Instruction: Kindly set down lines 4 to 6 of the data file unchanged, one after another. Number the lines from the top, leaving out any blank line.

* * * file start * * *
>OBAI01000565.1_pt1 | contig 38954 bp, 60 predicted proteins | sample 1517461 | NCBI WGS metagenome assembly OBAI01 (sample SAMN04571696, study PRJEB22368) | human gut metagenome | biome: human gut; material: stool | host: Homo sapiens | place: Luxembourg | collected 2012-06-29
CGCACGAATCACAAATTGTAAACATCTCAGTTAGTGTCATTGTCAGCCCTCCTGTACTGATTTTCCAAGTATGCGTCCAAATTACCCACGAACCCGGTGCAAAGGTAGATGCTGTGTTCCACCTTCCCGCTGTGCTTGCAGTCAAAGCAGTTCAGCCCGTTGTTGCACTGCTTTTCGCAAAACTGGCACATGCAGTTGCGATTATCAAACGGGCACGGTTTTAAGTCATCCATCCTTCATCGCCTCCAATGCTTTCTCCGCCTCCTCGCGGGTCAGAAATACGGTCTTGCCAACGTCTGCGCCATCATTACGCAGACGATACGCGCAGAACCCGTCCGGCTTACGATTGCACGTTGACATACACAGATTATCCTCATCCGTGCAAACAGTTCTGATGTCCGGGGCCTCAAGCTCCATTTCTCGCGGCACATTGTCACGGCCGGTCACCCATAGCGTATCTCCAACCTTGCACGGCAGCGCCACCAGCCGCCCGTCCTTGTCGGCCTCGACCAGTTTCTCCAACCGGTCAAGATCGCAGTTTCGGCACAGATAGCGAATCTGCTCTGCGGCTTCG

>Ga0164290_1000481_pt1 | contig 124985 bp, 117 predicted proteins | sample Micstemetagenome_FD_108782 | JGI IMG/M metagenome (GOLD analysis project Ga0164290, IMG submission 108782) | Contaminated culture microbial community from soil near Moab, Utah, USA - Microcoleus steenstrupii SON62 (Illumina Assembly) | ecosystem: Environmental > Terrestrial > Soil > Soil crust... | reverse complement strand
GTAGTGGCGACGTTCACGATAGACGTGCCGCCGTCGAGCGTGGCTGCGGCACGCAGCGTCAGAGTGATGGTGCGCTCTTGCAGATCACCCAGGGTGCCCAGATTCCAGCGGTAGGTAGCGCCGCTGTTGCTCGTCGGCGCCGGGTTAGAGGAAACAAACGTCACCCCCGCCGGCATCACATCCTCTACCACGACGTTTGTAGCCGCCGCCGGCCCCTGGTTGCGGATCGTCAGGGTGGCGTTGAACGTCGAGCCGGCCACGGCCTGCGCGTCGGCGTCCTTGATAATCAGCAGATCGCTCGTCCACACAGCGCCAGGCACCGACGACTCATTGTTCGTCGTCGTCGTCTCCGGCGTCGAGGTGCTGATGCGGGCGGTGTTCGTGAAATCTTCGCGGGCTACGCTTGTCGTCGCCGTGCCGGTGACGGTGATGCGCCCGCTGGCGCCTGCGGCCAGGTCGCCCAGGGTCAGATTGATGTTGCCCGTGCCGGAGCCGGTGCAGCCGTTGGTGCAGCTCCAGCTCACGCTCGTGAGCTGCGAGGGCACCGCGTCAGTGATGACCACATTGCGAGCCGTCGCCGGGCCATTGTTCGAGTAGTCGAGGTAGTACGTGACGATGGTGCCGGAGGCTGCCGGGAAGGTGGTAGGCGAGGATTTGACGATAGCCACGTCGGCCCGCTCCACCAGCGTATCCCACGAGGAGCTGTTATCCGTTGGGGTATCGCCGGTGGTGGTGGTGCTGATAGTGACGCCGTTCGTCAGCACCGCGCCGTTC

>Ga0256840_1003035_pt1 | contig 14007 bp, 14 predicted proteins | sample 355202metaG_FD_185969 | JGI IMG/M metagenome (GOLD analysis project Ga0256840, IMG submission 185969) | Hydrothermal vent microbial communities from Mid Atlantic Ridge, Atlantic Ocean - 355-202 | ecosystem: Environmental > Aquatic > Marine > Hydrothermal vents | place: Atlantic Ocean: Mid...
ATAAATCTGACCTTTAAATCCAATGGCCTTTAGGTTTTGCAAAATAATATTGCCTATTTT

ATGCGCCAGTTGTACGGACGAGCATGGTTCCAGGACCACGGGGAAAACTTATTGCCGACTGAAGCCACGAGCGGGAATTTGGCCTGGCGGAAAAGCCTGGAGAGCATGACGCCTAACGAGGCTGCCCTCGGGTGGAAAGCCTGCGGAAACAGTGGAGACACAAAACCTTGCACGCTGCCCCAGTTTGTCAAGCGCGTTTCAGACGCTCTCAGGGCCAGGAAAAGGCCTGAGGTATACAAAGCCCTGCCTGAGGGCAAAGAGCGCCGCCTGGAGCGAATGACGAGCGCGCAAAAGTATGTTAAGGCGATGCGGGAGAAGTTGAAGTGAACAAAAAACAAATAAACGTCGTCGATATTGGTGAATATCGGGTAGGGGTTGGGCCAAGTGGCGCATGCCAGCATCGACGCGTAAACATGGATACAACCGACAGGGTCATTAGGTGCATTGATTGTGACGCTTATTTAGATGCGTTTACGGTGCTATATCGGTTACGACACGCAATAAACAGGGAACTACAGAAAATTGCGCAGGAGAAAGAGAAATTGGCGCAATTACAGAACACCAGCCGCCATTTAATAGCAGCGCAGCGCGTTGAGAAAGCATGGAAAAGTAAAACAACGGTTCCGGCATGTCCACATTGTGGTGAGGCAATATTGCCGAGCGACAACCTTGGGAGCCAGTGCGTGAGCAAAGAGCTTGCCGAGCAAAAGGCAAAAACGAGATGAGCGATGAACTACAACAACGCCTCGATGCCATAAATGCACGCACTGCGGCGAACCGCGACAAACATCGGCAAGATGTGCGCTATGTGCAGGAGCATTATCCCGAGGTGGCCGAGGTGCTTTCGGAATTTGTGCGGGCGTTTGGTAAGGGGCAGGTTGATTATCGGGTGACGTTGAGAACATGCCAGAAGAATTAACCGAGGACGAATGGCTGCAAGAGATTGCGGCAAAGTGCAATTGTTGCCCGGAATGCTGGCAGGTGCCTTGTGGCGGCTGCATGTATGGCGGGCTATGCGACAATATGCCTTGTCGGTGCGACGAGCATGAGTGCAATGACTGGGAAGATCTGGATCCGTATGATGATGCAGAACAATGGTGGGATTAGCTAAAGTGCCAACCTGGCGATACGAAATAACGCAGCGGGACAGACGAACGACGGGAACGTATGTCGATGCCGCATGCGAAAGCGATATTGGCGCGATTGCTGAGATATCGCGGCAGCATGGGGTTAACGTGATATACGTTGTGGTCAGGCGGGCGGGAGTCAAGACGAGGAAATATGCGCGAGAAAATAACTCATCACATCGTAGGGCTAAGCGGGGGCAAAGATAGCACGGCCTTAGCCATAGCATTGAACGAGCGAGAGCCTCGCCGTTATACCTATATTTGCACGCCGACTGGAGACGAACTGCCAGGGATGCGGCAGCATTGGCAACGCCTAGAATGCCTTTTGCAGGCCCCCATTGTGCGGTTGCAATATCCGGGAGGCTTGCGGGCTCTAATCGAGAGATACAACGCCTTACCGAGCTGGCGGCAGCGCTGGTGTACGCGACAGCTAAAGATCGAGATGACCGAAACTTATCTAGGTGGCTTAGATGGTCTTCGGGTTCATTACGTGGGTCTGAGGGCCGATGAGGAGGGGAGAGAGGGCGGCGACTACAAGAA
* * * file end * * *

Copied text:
GTAGTGGCGACGTTCACGATAGACGTGCCGCCGTCGAGCGTGGCTGCGGCACGCAGCGTCAGAGTGATGGTGCGCTCTTGCAGATCACCCAGGGTGCCCAGATTCCAGCGGTAGGTAGCGCCGCTGTTGCTCGTCGGCGCCGGGTTAGAGGAAACAAACGTCACCCCCGCCGGCATCACATCCTCTACCACGACGTTTGTAGCCGCCGCCGGCCCCTGGTTGCGGATCGTCAGGGTGGCGTTGAACGTCGAGCCGGCCACGGCCTGCGCGTCGGCGTCCTTGATAATCAGCAGATCGCTCGTCCACACAGCGCCAGGCACCGACGACTCATTGTTCGTCGTCGTCGTCTCCGGCGTCGAGGTGCTGATGCGGGCGGTGTTCGTGAAATCTTCGCGGGCTACGCTTGTCGTCGCCGTGCCGGTGACGGTGATGCGCCCGCTGGCGCCTGCGGCCAGGTCGCCCAGGGTCAGATTGATGTTGCCCGTGCCGGAGCCGGTGCAGCCGTTGGTGCAGCTCCAGCTCACGCTCGTGAGCTGCGAGGGCACCGCGTCAGTGATGACCACATTGCGAGCCGTCGCCGGGCCATTGTTCGAGTAGTCGAGGTAGTACGTGACGATGGTGCCGGAGGCTGCCGGGAAGGTGGTAGGCGAGGATTTGACGATAGCCACGTCGGCCCGCTCCACCAGCGTATCCCACGAGGAGCTGTTATCCGTTGGGGTATCGCCGGTGGTGGTGGTGCTGATAGTGACGCCGTTCGTCAGCACCGCGCCGTTC

>Ga0256840_1003035_pt1 | contig 14007 bp, 14 predicted proteins | sample 355202metaG_FD_185969 | JGI IMG/M metagenome (GOLD analysis project Ga0256840, IMG submission 185969) | Hydrothermal vent microbial communities from Mid Atlantic Ridge, Atlantic Ocean - 355-202 | ecosystem: Environmental > Aquatic > Marine > Hydrothermal vents | place: Atlantic Ocean: Mid...
ATAAATCTGACCTTTAAATCCAATGGCCTTTAGGTTTTGCAAAATAATATTGCCTATTTT